Yesterday afternoon was one of those mother/son afternoons I wish I had a do over for. I had good intentions, but missed the mark on how off Michael was, and as a result, I did not see his anxiety cues until it was too late. It resulted in a complete meltdown I hadn’t seen in awhile. He was angry, so angry. He was so bent on fighting about everything, on defying me on everything, and the battles I decided not to pick ended up blowing up in both our faces. About forty-five minutes later when it was all over, Michael was relaxed, or at least seemed to be. But I was a bundle of nerves. I emailed the teacher asking her how his day had been and described the child that greeted me with swearing about another child with a cheeky smile on his face. Predictably, he’d done great at school. But I knew he must have had some anger and emotions he was working through and kept back from teachers. He’d saved it as usual for me. I knew I’d be in for a bit of ride at that point. Still, how could I have handled things better and not missed the other cues that things were off?
Here are 5 cues that I reminded myself of afterwards (and am sharing with parents here), so that they can better read their Exceptional Children’s cues that they are emotionally off:
- Strange smile, avoiding eye contact, or weird greeting to parent: When child greets you with a strange smile, is swearing, or avoiding eye-contact, that is a good first cue that something big is up. You will most likely see something major happen very shortly.
- Arguments over every little thing: The child is wound up and looking for an excuse to blow. They need to let out that emotion, but try as soon as possible to redirect them to a sensory corner to unwind; swing, ball, rocking chair, bin of beans or rocks, fidget toys or playdoh etc.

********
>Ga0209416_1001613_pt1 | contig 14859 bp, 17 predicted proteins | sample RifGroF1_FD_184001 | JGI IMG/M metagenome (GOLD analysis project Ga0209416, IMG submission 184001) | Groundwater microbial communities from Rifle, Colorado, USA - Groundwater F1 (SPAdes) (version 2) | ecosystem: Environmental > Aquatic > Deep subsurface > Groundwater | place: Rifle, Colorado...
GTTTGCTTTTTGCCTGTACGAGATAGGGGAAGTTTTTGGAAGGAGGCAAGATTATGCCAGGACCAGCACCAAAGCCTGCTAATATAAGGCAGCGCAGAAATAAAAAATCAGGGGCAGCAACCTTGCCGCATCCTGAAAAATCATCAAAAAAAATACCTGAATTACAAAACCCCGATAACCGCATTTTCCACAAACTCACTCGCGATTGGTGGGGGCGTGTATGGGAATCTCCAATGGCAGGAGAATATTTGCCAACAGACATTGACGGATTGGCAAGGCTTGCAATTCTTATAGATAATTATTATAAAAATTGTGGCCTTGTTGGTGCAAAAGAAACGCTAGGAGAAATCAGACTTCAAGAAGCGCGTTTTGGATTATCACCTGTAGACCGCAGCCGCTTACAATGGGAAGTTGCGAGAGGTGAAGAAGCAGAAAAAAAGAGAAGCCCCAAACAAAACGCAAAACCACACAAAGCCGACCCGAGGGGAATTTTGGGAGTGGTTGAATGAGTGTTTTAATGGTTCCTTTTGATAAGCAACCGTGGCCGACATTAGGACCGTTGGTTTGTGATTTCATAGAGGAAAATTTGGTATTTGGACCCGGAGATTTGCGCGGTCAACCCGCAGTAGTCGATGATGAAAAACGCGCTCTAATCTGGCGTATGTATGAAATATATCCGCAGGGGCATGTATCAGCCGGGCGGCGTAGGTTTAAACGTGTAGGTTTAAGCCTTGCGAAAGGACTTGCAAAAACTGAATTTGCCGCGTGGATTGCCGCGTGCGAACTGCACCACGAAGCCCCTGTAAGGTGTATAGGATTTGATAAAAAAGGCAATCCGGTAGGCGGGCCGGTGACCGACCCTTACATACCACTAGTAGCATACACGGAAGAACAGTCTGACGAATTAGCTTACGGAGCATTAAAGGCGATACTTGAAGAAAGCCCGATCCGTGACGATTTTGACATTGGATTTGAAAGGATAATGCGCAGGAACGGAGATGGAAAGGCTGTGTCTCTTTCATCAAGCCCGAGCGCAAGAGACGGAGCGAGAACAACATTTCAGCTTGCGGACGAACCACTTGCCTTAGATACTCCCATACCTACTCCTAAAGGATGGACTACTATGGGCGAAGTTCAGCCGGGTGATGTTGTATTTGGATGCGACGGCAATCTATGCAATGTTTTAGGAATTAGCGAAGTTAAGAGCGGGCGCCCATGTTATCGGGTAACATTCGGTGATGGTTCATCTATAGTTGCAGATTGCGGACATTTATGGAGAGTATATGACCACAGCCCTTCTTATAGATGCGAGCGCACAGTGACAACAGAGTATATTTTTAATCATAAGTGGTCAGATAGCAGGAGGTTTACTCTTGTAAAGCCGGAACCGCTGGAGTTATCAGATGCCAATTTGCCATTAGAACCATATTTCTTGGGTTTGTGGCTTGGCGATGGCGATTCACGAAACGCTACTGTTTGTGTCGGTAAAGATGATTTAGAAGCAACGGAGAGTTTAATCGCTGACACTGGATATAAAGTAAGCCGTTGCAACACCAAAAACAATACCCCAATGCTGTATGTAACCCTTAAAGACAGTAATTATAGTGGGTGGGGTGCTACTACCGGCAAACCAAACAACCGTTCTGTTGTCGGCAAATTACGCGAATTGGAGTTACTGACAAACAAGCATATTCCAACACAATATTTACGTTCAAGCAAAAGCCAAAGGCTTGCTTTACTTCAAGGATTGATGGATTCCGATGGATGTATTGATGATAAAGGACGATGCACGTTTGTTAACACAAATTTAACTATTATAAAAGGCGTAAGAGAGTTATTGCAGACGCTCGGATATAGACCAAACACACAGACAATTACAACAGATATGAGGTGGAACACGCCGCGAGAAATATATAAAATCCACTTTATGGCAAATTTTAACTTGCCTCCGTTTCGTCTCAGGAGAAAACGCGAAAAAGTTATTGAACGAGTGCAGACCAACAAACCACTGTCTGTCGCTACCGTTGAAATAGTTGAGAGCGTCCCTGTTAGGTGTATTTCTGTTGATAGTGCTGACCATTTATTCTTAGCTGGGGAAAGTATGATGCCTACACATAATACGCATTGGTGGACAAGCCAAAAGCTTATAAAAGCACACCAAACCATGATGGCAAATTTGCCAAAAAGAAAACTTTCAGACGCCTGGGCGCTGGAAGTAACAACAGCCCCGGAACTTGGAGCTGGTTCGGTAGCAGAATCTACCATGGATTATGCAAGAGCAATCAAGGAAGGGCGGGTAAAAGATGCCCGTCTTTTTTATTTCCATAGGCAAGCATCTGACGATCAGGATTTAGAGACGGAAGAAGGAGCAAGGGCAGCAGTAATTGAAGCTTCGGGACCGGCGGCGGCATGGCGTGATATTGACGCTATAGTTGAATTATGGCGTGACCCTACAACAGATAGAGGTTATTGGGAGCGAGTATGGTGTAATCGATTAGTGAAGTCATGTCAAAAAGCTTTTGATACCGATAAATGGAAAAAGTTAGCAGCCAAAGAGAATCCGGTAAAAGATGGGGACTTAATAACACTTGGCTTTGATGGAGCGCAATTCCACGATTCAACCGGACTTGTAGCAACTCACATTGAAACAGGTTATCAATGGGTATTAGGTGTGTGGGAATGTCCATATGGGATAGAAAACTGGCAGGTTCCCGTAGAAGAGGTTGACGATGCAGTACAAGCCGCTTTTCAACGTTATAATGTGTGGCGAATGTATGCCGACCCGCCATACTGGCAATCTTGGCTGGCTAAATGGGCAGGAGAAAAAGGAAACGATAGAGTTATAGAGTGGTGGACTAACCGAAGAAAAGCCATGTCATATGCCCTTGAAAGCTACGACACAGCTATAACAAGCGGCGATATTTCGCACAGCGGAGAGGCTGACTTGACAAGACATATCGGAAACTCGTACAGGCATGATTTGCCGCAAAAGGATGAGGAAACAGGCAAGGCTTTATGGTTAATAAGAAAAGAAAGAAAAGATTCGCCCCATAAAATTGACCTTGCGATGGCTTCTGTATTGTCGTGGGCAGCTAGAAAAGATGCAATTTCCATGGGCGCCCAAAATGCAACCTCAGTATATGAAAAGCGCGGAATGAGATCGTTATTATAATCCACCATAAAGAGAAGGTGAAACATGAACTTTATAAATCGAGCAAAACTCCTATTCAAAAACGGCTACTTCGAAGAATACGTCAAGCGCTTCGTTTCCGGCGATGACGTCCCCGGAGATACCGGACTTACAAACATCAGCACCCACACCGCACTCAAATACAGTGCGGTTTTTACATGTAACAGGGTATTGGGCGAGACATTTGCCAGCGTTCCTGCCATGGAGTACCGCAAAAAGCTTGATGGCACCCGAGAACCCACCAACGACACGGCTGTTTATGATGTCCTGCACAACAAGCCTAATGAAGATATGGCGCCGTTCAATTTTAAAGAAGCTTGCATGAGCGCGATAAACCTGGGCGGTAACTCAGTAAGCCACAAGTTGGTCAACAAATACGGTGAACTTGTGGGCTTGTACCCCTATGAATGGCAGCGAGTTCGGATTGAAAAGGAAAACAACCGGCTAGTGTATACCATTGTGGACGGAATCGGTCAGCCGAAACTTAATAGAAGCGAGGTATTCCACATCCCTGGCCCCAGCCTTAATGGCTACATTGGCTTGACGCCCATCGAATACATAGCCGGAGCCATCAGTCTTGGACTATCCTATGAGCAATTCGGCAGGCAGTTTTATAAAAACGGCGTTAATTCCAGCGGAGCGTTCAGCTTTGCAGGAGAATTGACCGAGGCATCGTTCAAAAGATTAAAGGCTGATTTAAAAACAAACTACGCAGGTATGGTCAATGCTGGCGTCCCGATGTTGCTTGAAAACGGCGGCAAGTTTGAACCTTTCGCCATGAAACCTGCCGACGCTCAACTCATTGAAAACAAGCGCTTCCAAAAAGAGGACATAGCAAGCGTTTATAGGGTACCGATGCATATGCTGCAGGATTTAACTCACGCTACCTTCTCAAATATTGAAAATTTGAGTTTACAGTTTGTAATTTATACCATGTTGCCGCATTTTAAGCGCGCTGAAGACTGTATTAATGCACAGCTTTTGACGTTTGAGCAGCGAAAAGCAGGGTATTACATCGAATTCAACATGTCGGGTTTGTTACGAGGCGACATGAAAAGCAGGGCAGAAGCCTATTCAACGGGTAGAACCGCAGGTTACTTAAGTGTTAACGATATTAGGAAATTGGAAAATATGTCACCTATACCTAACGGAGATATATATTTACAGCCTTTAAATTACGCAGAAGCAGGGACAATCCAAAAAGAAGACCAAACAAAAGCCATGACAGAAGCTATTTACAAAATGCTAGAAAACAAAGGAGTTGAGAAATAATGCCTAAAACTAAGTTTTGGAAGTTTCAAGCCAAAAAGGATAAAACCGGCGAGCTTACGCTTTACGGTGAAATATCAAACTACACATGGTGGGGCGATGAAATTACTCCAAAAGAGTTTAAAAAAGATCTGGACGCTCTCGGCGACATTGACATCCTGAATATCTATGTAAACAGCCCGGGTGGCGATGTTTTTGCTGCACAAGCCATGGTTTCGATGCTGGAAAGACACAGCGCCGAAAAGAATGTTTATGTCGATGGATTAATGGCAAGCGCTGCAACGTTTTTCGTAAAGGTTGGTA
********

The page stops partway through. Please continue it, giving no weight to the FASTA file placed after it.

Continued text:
- They are hyper or super quiet, when either one is unusual for them: As a writer, we call this “foreshadowing”. Pay attention to anything that seems unusual for your child.
- Parent has to keep their cool no matter what: This is a toughie, particularly when the parent is tired and has had a busy stressful day. Try to do your best to keep it together, or take a short break to regroup. I joined into the anxiety and anger, (something I hadn’t done in a long time due to a stressful day), and it cost us both. It does not mean that a parent could always stop the meltdown/tantrum from happening, but with this technique they may defuse it a lot sooner. Try deep breathing, picturing a happy place, leaving the room if you can, though sometimes doing that can trigger worse things in your child so proceed with caution.
- Child is repeating something over and over: It could be a phrase, an idea, a tv show. This is sometimes a helpful way for Exceptional Children with autism to find comfort and security, or it could help send them into overdrive and overstimulation.
Exceptional Parents, do you beat yourself up for missing the cues and failing your child when they melt down? Do you resent them when they yell and scream at you, and are aggressive verbally and physically to you? It is hard not to have all these feelings, and is completely normal to lose it as a parent if this is happening on a regular basis. You are only human after all. We have all been there as parents. However, try and learn from these moments, so that you can become stronger as a parent and human being, and see that underneath an angry, aggressive, challenging child, is one who is scared of something or someone. They need you more than ever to guide them and be there for them, even if it’s just staying nearby when they cry or scream. As their advocates, we parents must become strong ourselves to teach them what to do better in the future. We must teach ourselves that too. Until next time.
Tired of anxiety controlling you and your child? Download my FREE EBOOK “5 WAYS TO HANDLE EXCEPTIONAL FAMILY ANXIETY” http://www.exceptionalparenting.net/EBOOKS